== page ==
The next issue raised concerns the propriety of the trial court's order setting out defendant's financial obligations with respect to providing Jacqueline with a college education. Plaintiff argues that the court erred in limiting defendant's obligation to providing sums whose limits the court set by reference to Mundelein College and in limiting that obligation to full-time study as an undergraduate for four years. There is no error in the trial court's order.
We would first note that entry of an order defining defendant's obligations in this regard was prudent in light of the past history of this case. There had been disputes over Jacqueline's education for several years, with plaintiff ultimately enrolling Jacqueline, without previously informing defendant, at Lake Forest Academy, the most expensive boarding school for girls of Jacqueline's age in the State of Illinois. (See In re Marriage of Ingrassia (1986), 140 Ill. App. 3d 826, 829-30, 489 N.E.2d 386, 389.) A similar situation occurred with respect to college. When Jacqueline was a year short of receiving her high school diploma, plaintiff and Jacqueline enrolled her at Mundelein College, a private college in Chicago which would accept her based on her academic ability despite her lack of a high school diploma. Plaintiff then filed an emergency petition for college expenses, which was the first pleading filed in the instant case. Given the long-standing inability of the parties to agree on matters relating to Jacqueline's education, and the past history of plaintiff's enrolling Jacqueline at a school and only then seeking to have defendant ordered to pay for the school, it was certainly prudent to set out in detail defendant's obligations with respect to Jacqueline's college education.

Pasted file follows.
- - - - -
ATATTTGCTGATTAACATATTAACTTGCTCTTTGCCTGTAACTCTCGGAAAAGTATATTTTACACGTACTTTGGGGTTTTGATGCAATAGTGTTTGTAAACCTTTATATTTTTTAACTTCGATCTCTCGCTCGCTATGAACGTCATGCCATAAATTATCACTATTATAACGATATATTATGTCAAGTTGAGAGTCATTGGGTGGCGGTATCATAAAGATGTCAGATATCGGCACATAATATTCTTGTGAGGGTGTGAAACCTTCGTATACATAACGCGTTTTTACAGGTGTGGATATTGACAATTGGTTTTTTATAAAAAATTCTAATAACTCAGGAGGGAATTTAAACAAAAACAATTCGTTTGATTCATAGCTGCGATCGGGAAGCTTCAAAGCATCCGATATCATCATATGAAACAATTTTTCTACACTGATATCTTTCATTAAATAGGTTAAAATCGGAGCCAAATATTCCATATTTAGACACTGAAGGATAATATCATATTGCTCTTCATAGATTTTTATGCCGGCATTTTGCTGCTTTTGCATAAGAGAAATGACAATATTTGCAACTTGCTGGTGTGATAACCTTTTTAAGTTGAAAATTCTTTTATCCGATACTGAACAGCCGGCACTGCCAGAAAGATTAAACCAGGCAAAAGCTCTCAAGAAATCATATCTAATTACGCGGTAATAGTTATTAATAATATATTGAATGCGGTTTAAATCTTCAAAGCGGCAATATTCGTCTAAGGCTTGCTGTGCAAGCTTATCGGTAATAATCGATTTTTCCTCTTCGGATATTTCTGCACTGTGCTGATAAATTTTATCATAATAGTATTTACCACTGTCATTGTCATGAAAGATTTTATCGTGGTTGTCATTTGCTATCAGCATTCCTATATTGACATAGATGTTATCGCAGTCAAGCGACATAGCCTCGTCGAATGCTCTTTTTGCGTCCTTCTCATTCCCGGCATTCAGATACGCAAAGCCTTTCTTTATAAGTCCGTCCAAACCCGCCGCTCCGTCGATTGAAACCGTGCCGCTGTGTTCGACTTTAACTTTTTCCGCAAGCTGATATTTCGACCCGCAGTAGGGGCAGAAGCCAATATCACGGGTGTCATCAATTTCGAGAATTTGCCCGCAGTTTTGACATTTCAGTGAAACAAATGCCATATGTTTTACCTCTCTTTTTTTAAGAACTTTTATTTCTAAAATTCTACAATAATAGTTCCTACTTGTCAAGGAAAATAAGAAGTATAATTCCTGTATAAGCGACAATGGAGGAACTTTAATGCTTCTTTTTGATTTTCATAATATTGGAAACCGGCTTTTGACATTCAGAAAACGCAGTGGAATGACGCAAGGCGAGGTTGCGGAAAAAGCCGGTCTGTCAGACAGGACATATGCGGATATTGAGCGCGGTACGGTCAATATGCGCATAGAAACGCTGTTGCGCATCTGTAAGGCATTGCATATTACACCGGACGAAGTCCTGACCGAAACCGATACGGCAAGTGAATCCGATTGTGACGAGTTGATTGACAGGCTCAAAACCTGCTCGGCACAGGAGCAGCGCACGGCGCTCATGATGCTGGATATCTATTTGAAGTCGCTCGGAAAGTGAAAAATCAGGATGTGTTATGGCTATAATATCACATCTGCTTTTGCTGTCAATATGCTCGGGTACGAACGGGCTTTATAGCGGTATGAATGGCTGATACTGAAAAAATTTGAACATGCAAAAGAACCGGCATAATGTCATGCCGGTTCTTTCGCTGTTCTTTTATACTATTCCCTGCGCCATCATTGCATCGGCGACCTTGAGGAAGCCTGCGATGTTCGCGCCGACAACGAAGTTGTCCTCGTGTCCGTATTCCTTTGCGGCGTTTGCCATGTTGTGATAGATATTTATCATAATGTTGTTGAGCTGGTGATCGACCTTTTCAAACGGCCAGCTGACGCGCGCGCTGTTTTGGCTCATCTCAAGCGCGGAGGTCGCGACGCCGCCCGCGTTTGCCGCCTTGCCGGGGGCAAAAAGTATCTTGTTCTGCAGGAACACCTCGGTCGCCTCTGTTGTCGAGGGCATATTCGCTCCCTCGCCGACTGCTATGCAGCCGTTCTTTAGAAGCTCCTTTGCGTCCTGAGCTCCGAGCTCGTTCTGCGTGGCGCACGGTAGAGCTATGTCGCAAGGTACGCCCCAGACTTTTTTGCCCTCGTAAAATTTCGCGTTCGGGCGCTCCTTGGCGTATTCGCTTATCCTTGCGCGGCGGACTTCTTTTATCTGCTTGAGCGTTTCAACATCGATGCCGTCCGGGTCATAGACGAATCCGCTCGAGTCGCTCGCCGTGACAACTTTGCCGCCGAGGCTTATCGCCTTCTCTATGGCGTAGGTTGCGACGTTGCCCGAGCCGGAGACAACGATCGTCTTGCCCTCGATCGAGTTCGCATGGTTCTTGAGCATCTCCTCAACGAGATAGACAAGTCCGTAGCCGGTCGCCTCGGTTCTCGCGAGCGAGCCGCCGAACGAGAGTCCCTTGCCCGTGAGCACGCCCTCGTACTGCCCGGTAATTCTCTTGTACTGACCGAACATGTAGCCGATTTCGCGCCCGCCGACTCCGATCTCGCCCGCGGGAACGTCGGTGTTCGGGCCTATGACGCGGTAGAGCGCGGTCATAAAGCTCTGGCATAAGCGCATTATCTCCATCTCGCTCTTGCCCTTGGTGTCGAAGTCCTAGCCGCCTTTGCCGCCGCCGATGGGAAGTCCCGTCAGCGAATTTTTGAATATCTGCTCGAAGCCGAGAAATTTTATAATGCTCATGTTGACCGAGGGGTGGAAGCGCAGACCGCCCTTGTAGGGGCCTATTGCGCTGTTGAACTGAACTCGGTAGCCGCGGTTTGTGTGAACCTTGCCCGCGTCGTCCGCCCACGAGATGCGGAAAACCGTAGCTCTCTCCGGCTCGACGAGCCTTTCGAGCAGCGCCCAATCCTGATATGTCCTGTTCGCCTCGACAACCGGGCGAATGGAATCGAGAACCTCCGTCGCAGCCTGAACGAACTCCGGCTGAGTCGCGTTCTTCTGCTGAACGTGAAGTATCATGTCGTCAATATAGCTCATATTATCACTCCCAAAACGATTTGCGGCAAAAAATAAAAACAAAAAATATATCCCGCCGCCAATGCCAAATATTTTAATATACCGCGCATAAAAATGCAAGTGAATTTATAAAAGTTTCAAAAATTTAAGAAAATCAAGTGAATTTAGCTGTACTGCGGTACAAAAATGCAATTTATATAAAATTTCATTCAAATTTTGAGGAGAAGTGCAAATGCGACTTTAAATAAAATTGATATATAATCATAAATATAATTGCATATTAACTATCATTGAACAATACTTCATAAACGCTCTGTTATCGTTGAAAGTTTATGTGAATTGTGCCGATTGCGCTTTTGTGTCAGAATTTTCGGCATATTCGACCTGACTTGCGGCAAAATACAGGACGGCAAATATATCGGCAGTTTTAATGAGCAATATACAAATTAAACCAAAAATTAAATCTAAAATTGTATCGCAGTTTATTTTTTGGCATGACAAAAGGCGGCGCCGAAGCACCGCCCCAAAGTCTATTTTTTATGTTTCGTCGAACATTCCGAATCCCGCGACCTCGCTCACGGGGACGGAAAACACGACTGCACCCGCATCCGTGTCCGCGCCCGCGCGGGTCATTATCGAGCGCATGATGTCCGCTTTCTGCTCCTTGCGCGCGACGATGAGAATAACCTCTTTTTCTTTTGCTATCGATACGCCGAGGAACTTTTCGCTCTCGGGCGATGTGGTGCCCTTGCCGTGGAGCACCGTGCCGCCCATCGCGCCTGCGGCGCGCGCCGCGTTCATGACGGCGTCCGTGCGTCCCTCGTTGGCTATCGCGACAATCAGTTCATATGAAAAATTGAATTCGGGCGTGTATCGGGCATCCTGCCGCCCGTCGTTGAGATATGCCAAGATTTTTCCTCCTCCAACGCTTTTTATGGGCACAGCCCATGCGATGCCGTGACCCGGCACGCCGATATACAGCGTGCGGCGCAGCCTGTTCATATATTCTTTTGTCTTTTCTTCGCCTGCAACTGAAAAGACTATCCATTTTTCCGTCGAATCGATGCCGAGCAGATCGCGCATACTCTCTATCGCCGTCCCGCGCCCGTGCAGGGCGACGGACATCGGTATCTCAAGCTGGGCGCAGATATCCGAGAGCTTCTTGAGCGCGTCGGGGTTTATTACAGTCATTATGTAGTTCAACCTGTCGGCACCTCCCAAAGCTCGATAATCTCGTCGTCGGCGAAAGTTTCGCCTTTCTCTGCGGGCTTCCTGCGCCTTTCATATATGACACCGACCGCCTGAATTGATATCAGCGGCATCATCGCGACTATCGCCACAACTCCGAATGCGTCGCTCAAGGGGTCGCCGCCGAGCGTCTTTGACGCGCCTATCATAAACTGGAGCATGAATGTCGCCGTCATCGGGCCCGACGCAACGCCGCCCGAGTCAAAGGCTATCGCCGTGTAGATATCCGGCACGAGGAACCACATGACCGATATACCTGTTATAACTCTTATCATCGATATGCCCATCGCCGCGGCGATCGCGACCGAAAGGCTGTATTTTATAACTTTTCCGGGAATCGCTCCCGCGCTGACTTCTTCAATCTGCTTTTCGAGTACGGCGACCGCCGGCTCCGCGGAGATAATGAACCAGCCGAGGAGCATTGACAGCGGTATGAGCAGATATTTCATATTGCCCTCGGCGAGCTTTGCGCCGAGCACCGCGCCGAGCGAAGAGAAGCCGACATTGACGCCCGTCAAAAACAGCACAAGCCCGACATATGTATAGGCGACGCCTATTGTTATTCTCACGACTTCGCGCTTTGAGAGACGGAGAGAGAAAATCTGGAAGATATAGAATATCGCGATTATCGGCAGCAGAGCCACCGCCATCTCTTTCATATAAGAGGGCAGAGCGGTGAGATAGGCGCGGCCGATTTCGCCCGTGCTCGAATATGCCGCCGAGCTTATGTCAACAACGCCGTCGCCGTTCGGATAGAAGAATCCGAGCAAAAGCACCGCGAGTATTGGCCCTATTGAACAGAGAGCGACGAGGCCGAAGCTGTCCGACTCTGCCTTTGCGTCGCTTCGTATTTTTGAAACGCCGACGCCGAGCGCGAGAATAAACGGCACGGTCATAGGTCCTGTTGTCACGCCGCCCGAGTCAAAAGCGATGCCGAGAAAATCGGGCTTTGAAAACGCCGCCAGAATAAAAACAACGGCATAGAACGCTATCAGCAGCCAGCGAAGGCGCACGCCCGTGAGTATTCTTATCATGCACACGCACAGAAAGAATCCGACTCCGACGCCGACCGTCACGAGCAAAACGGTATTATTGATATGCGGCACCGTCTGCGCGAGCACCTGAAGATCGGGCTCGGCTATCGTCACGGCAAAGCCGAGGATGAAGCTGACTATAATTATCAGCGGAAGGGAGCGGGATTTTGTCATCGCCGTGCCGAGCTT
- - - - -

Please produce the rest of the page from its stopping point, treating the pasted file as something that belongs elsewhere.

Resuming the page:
We would also note that plaintiff did not claim in the trial court, and provided no evidence, that Jacqueline wished to go to another, specific, more expensive school, nor did she claim that Jacqueline's interests and abilities suited her for a program of study she wishes to pursue which is only offered at more expensive schools. Rather, plaintiff argues solely for Jacqueline's freedom of choice of a school to attend at her father's expense.